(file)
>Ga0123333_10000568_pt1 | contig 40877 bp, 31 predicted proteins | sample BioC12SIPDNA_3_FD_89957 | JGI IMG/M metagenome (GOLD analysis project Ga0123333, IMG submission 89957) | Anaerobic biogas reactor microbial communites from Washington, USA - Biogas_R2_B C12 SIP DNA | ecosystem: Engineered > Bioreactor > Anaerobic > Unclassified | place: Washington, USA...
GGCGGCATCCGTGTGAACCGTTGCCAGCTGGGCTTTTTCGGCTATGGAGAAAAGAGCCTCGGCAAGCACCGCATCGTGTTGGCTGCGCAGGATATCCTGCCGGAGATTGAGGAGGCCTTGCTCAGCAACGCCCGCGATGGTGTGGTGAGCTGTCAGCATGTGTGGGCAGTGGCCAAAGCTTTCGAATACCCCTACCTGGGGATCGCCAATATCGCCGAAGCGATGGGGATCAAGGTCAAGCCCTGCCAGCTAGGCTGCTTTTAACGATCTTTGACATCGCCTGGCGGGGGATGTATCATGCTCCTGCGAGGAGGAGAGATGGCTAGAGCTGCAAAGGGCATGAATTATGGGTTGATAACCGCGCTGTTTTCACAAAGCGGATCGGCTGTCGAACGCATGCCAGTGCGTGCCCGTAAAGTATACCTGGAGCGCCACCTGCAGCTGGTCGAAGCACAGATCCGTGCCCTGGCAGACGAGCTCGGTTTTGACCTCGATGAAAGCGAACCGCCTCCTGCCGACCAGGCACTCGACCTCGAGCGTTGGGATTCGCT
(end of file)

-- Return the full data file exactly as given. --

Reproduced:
>Ga0123333_10000568_pt1 | contig 40877 bp, 31 predicted proteins | sample BioC12SIPDNA_3_FD_89957 | JGI IMG/M metagenome (GOLD analysis project Ga0123333, IMG submission 89957) | Anaerobic biogas reactor microbial communites from Washington, USA - Biogas_R2_B C12 SIP DNA | ecosystem: Engineered > Bioreactor > Anaerobic > Unclassified | place: Washington, USA...
GGCGGCATCCGTGTGAACCGTTGCCAGCTGGGCTTTTTCGGCTATGGAGAAAAGAGCCTCGGCAAGCACCGCATCGTGTTGGCTGCGCAGGATATCCTGCCGGAGATTGAGGAGGCCTTGCTCAGCAACGCCCGCGATGGTGTGGTGAGCTGTCAGCATGTGTGGGCAGTGGCCAAAGCTTTCGAATACCCCTACCTGGGGATCGCCAATATCGCCGAAGCGATGGGGATCAAGGTCAAGCCCTGCCAGCTAGGCTGCTTTTAACGATCTTTGACATCGCCTGGCGGGGGATGTATCATGCTCCTGCGAGGAGGAGAGATGGCTAGAGCTGCAAAGGGCATGAATTATGGGTTGATAACCGCGCTGTTTTCACAAAGCGGATCGGCTGTCGAACGCATGCCAGTGCGTGCCCGTAAAGTATACCTGGAGCGCCACCTGCAGCTGGTCGAAGCACAGATCCGTGCCCTGGCAGACGAGCTCGGTTTTGACCTCGATGAAAGCGAACCGCCTCCTGCCGACCAGGCACTCGACCTCGAGCGTTGGGATTCGCT